Environmental Anthropology

Environmental Anthropology track focuses on the dynamic relationship between the human organism and its natural and social environment. Coursework and research opportunities associated with the track provides students with a fundamental theoretical and methodological foundation for investigating processes that shape temporal and spatial distributions and interactions of people, land, and the resources they utilize. The track provides a cross-disciplinary, theoretical approach to the ecology of human-environmental dynamics, including behavioral ecology, political ecology, evolutionary ecology, zooarchaeology and ethnoarchaeology, the human dimensions of global change, demography, biological anthropology, and human population ecology. Faculty focus on how processes of evolutionary change, both biological and cultural, create variability and plasticity in human behavior, bodies, culture and social systems and on the ways that such variability interacts dynamically with biotic and social environments at various spatial scales.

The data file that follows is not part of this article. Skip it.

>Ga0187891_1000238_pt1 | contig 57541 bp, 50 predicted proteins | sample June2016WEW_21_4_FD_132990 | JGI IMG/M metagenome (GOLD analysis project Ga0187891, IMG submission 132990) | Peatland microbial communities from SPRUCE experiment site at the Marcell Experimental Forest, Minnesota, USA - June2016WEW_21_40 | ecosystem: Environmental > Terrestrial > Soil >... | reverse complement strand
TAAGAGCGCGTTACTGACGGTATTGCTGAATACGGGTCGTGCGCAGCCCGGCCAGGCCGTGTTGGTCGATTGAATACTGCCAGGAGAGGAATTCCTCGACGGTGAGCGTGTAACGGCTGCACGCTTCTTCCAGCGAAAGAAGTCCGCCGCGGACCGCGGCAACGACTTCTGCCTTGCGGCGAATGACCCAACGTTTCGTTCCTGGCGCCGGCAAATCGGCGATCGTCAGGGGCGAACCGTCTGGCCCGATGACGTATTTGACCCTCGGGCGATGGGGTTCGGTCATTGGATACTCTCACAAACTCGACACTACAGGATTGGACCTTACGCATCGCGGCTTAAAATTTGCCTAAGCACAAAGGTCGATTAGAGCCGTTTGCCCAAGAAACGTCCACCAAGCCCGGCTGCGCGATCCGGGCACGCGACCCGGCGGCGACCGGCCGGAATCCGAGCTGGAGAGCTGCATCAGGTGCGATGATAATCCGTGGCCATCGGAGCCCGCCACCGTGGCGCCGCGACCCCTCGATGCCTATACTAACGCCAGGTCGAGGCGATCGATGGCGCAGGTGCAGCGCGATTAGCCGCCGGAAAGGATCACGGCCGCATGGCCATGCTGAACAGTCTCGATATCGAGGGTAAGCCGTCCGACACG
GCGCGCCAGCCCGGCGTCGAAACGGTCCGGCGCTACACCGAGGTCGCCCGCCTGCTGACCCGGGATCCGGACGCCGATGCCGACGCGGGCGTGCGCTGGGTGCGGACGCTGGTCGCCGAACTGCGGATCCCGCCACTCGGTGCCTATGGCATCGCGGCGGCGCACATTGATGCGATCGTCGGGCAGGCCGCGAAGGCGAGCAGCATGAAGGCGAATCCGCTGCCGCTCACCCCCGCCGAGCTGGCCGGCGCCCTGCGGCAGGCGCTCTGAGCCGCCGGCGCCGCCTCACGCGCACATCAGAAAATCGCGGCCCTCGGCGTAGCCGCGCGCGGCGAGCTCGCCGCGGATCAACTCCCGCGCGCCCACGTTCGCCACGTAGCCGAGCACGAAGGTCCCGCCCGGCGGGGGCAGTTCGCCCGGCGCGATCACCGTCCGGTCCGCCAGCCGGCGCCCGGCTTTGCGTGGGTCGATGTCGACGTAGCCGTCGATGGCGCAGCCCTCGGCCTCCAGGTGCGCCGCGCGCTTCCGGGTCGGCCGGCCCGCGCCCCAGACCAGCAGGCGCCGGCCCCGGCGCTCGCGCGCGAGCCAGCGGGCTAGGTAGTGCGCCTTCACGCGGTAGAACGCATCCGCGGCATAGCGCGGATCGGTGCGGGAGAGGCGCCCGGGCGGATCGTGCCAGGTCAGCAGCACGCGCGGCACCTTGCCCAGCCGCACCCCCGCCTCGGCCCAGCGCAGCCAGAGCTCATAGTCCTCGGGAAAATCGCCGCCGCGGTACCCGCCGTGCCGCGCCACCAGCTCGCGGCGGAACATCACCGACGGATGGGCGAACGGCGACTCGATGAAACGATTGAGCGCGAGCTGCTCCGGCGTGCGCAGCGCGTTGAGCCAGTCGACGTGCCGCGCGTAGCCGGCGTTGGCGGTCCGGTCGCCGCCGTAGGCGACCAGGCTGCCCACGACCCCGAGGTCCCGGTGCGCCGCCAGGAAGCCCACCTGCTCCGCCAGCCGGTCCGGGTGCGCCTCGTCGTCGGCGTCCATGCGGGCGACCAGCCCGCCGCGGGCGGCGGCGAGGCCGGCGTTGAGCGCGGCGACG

Required courses

Required: ANTHRO 90B: Theory of Culture and Society Anthropology
Required: ANTRHO 91: Methods and Evidence in Anthropology

Example of Courses within the Environmental Anthropology Emphasis (20 units required)

  • Anthro 91A: Archaeological Methods

  • Anthro 103: The Archaeology of Climate

  • Anthro 103B: History of Archaeological Thought

  • Anthro 104A: Archaeological approaches to Landscapes: How people and things make Places and Spaces

  • Anthro 124B: Environmental Justice and Anthropology